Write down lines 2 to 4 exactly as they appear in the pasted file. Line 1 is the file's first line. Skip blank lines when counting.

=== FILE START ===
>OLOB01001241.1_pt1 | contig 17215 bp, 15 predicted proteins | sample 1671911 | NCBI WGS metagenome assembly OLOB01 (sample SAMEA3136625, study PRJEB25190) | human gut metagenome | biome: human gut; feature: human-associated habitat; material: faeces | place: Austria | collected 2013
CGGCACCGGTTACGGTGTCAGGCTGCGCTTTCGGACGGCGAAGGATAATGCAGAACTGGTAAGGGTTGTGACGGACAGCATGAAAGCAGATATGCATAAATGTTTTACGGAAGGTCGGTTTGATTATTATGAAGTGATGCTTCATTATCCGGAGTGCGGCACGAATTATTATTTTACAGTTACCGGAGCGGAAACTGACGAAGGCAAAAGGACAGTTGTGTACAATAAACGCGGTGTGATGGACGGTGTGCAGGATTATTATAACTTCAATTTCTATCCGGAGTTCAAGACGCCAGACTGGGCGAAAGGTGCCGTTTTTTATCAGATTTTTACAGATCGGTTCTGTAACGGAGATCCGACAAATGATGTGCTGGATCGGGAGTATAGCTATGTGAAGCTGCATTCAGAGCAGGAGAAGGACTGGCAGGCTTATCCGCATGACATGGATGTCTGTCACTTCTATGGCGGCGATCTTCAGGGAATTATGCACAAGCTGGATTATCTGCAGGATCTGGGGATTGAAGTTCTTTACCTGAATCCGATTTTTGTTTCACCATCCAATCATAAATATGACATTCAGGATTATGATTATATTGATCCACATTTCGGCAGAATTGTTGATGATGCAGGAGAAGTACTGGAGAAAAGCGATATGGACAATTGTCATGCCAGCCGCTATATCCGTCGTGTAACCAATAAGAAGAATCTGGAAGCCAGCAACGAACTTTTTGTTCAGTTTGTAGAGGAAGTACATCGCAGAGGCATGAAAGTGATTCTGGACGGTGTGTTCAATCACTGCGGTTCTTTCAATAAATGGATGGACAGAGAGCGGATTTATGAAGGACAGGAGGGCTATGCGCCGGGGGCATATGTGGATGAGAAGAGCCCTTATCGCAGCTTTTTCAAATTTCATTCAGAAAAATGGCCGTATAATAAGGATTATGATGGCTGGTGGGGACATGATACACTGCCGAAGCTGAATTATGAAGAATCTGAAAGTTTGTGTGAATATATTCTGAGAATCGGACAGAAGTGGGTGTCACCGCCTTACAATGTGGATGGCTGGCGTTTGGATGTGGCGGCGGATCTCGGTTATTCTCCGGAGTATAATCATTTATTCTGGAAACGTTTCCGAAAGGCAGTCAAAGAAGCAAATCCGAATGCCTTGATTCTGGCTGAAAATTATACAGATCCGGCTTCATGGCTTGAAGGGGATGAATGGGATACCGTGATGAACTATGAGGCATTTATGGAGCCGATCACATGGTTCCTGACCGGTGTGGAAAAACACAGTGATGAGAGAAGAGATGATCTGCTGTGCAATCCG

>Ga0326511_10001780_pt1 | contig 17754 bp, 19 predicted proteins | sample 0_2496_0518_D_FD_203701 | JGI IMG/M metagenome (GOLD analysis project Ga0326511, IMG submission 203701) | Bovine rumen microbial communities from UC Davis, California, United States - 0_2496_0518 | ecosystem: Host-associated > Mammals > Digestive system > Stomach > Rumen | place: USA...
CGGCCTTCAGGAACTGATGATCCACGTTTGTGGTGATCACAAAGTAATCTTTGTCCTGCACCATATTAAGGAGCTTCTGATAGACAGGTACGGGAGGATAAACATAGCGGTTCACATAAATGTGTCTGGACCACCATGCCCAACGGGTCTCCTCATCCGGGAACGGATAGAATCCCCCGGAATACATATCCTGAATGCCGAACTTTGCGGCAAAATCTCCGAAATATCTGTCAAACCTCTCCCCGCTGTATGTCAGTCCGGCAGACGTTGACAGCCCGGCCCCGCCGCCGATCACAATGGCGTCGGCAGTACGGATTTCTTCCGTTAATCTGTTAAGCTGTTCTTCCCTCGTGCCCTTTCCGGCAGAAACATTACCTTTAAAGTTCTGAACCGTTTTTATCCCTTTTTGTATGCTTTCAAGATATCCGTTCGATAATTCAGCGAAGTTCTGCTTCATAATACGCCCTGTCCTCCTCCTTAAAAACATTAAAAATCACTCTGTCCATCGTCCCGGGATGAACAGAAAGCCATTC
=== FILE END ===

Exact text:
CGGCACCGGTTACGGTGTCAGGCTGCGCTTTCGGACGGCGAAGGATAATGCAGAACTGGTAAGGGTTGTGACGGACAGCATGAAAGCAGATATGCATAAATGTTTTACGGAAGGTCGGTTTGATTATTATGAAGTGATGCTTCATTATCCGGAGTGCGGCACGAATTATTATTTTACAGTTACCGGAGCGGAAACTGACGAAGGCAAAAGGACAGTTGTGTACAATAAACGCGGTGTGATGGACGGTGTGCAGGATTATTATAACTTCAATTTCTATCCGGAGTTCAAGACGCCAGACTGGGCGAAAGGTGCCGTTTTTTATCAGATTTTTACAGATCGGTTCTGTAACGGAGATCCGACAAATGATGTGCTGGATCGGGAGTATAGCTATGTGAAGCTGCATTCAGAGCAGGAGAAGGACTGGCAGGCTTATCCGCATGACATGGATGTCTGTCACTTCTATGGCGGCGATCTTCAGGGAATTATGCACAAGCTGGATTATCTGCAGGATCTGGGGATTGAAGTTCTTTACCTGAATCCGATTTTTGTTTCACCATCCAATCATAAATATGACATTCAGGATTATGATTATATTGATCCACATTTCGGCAGAATTGTTGATGATGCAGGAGAAGTACTGGAGAAAAGCGATATGGACAATTGTCATGCCAGCCGCTATATCCGTCGTGTAACCAATAAGAAGAATCTGGAAGCCAGCAACGAACTTTTTGTTCAGTTTGTAGAGGAAGTACATCGCAGAGGCATGAAAGTGATTCTGGACGGTGTGTTCAATCACTGCGGTTCTTTCAATAAATGGATGGACAGAGAGCGGATTTATGAAGGACAGGAGGGCTATGCGCCGGGGGCATATGTGGATGAGAAGAGCCCTTATCGCAGCTTTTTCAAATTTCATTCAGAAAAATGGCCGTATAATAAGGATTATGATGGCTGGTGGGGACATGATACACTGCCGAAGCTGAATTATGAAGAATCTGAAAGTTTGTGTGAATATATTCTGAGAATCGGACAGAAGTGGGTGTCACCGCCTTACAATGTGGATGGCTGGCGTTTGGATGTGGCGGCGGATCTCGGTTATTCTCCGGAGTATAATCATTTATTCTGGAAACGTTTCCGAAAGGCAGTCAAAGAAGCAAATCCGAATGCCTTGATTCTGGCTGAAAATTATACAGATCCGGCTTCATGGCTTGAAGGGGATGAATGGGATACCGTGATGAACTATGAGGCATTTATGGAGCCGATCACATGGTTCCTGACCGGTGTGGAAAAACACAGTGATGAGAGAAGAGATGATCTGCTGTGCAATCCG

>Ga0326511_10001780_pt1 | contig 17754 bp, 19 predicted proteins | sample 0_2496_0518_D_FD_203701 | JGI IMG/M metagenome (GOLD analysis project Ga0326511, IMG submission 203701) | Bovine rumen microbial communities from UC Davis, California, United States - 0_2496_0518 | ecosystem: Host-associated > Mammals > Digestive system > Stomach > Rumen | place: USA...
CGGCCTTCAGGAACTGATGATCCACGTTTGTGGTGATCACAAAGTAATCTTTGTCCTGCACCATATTAAGGAGCTTCTGATAGACAGGTACGGGAGGATAAACATAGCGGTTCACATAAATGTGTCTGGACCACCATGCCCAACGGGTCTCCTCATCCGGGAACGGATAGAATCCCCCGGAATACATATCCTGAATGCCGAACTTTGCGGCAAAATCTCCGAAATATCTGTCAAACCTCTCCCCGCTGTATGTCAGTCCGGCAGACGTTGACAGCCCGGCCCCGCCGCCGATCACAATGGCGTCGGCAGTACGGATTTCTTCCGTTAATCTGTTAAGCTGTTCTTCCCTCGTGCCCTTTCCGGCAGAAACATTACCTTTAAAGTTCTGAACCGTTTTTATCCCTTTTTGTATGCTTTCAAGATATCCGTTCGATAATTCAGCGAAGTTCTGCTTCATAATACGCCCTGTCCTCCTCCTTAAAAACATTAAAAATCACTCTGTCCATCGTCCCGGGATGAACAGAAAGCCATTC